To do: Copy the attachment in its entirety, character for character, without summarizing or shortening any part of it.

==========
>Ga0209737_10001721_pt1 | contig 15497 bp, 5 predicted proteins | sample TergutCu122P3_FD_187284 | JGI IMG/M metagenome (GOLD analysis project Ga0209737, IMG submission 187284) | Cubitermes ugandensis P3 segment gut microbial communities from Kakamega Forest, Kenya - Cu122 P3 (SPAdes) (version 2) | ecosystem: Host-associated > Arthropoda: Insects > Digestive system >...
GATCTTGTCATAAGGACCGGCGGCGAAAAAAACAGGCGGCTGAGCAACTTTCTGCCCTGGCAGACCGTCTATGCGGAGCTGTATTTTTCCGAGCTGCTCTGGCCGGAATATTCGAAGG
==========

>Ga0209737_10001721_pt1 | contig 15497 bp, 5 predicted proteins | sample TergutCu122P3_FD_187284 | JGI IMG/M metagenome (GOLD analysis project Ga0209737, IMG submission 187284) | Cubitermes ugandensis P3 segment gut microbial communities from Kakamega Forest, Kenya - Cu122 P3 (SPAdes) (version 2) | ecosystem: Host-associated > Arthropoda: Insects > Digestive system >...
GATCTTGTCATAAGGACCGGCGGCGAAAAAAACAGGCGGCTGAGCAACTTTCTGCCCTGGCAGACCGTCTATGCGGAGCTGTATTTTTCCGAGCTGCTCTGGCCGGAATATTCGAAGG